New study aims to discover babies’ preferences
Do babies prefer looking at rural or urban scenes? That’s the question a team of psychologists have set out to answer, and they’re looking for some miniature volunteers to help them.
The Sussex Baby Lab is based in the School of Psychology at the University of Sussex. Its team researches early human sensory perception. They’re calling for an army of babies to aid their research, in particular those aged between four and eight months. Previous research has shown that adults prefer looking at nature scenes over urban scenes, and the team are now investigating whether the same is true of babies.
Dr Alice Skelton, from the Baby Lab in the School of Psychology at the University of Sussex, says: “We’re looking for babies aged four to eight months to take part in this study. What’s great is that you can do this from home. Most parents and babies find it an engaging experience, and it’s fun to think that your baby is contributing to cutting-edge research – from the comfort of their own home!”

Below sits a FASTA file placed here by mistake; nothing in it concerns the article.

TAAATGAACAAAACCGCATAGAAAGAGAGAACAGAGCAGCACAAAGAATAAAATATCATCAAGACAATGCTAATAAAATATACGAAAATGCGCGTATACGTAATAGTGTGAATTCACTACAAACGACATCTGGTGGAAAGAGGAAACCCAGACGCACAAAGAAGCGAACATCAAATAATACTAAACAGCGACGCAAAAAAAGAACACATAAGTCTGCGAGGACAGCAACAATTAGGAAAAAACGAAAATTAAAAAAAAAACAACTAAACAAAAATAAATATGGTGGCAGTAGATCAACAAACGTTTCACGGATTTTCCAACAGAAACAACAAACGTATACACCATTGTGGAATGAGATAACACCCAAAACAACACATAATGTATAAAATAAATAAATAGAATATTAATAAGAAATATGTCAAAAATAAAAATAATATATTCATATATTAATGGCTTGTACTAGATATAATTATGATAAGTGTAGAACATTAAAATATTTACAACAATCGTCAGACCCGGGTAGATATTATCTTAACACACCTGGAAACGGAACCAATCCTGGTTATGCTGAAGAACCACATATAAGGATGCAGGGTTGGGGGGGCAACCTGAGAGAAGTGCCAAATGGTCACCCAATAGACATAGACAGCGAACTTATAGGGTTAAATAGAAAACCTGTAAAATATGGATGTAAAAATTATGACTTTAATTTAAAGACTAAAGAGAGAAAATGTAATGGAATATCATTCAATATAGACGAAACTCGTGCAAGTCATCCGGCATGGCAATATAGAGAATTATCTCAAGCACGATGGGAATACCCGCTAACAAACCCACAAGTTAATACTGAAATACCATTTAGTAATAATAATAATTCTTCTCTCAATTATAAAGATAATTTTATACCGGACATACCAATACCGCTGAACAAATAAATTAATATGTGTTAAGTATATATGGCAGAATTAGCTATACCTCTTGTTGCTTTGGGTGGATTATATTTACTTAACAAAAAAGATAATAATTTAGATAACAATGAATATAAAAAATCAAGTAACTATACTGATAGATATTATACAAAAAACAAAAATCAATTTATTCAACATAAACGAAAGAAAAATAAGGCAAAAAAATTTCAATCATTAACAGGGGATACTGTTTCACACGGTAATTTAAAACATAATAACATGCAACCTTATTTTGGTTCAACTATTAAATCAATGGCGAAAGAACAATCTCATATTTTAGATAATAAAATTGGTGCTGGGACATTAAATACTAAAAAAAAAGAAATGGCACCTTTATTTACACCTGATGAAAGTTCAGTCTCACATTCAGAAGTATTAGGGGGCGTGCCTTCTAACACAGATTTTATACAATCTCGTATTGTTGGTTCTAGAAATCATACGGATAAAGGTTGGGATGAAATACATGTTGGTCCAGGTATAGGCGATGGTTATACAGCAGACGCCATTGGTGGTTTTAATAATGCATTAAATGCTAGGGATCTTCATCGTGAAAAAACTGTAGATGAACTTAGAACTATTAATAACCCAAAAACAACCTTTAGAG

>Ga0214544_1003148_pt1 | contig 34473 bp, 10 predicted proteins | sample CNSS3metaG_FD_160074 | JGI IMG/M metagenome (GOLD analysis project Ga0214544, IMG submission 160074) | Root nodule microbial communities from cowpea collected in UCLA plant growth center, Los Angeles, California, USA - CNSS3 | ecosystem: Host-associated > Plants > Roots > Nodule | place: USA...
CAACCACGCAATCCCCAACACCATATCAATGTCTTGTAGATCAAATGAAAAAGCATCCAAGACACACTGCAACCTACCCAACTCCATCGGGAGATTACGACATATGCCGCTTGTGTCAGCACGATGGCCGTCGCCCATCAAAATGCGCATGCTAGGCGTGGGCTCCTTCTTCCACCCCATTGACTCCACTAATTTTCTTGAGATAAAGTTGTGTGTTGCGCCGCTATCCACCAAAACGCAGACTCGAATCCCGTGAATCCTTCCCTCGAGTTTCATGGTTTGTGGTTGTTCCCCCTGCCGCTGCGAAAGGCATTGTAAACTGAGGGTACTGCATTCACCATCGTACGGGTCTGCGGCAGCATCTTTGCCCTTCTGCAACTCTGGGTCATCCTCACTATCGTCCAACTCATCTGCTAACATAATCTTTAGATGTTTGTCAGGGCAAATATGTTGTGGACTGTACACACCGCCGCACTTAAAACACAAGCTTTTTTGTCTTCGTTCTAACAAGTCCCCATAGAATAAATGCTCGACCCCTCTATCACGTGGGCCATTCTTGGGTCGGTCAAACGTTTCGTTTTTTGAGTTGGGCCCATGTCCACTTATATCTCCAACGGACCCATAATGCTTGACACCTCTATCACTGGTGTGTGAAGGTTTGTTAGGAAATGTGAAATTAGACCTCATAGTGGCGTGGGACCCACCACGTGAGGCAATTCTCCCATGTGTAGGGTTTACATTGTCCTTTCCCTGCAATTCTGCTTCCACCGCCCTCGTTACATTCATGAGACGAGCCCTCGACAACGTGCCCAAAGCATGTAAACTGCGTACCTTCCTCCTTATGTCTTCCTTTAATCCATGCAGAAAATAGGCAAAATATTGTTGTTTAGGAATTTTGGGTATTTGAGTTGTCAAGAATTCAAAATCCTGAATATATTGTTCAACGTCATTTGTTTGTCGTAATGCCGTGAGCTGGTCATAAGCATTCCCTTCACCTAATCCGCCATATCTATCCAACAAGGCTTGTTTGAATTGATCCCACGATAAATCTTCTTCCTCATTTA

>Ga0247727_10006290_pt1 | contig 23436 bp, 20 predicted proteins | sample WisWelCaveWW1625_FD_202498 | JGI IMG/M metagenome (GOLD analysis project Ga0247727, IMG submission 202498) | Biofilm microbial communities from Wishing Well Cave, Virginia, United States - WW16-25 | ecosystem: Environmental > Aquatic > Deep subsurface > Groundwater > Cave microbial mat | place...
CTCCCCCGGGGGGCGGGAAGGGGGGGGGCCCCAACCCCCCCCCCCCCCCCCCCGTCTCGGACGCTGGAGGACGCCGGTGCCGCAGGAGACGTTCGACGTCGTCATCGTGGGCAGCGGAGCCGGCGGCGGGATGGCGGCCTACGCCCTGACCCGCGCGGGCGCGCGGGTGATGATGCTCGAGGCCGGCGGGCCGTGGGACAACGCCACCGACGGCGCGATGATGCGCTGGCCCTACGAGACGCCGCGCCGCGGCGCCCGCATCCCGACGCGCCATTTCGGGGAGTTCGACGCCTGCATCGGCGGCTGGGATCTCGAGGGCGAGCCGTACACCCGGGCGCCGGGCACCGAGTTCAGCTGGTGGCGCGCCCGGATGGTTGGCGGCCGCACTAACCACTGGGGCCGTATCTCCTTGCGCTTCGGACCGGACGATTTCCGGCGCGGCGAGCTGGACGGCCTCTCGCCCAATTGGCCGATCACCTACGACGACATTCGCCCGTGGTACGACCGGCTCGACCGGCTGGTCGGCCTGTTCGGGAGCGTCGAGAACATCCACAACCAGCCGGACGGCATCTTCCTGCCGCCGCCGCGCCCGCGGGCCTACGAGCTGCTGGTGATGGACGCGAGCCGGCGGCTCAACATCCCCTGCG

Ailish MacInnes, a researcher in the Baby Lab adds: “We’re excited to be opening the Baby Lab back up, albeit virtually. Many of us have adapted to meeting via Zoom, and now it’s the turn of our baby scientists!
“For this study we are interested in what it is within scenes that engages babies. Do they love the green of the trees and curvy lines of lakes or are they more drawn to the high contrast of a street scene and the rectangular shapes of buildings? It’s going to be fascinating and we can’t wait to get started with the best research participants – our Baby Lab babies!”
Using online video technology to connect families at home with the psychologists in the lab, the babies will look at pictures on the screen. The team will measure which picture each baby looks at for longer, understanding that they tend to look for longer at images which they find more engaging. Their findings will be the first steps in working out whether babies are happier looking at countryside or urban scenes.
The scientists will also be boosting their understanding of how image perception develops in young children through a collaboration with (design led) baby product company Cosatto. The researchers are working with the designers at Cosatto to create a range of prams, pushchairs and car seats based on their research findings.
The study will run over the next few months and is the first of several studies looking to better understand how babies tune into the visual world around them. Parents of babies aged four to eight months who are interested in participating are invited to email them on email@example.com. The research sessions will take just twenty minutes and participants will need to have access to an iPad for the duration of the study.
*Image source: pexels.com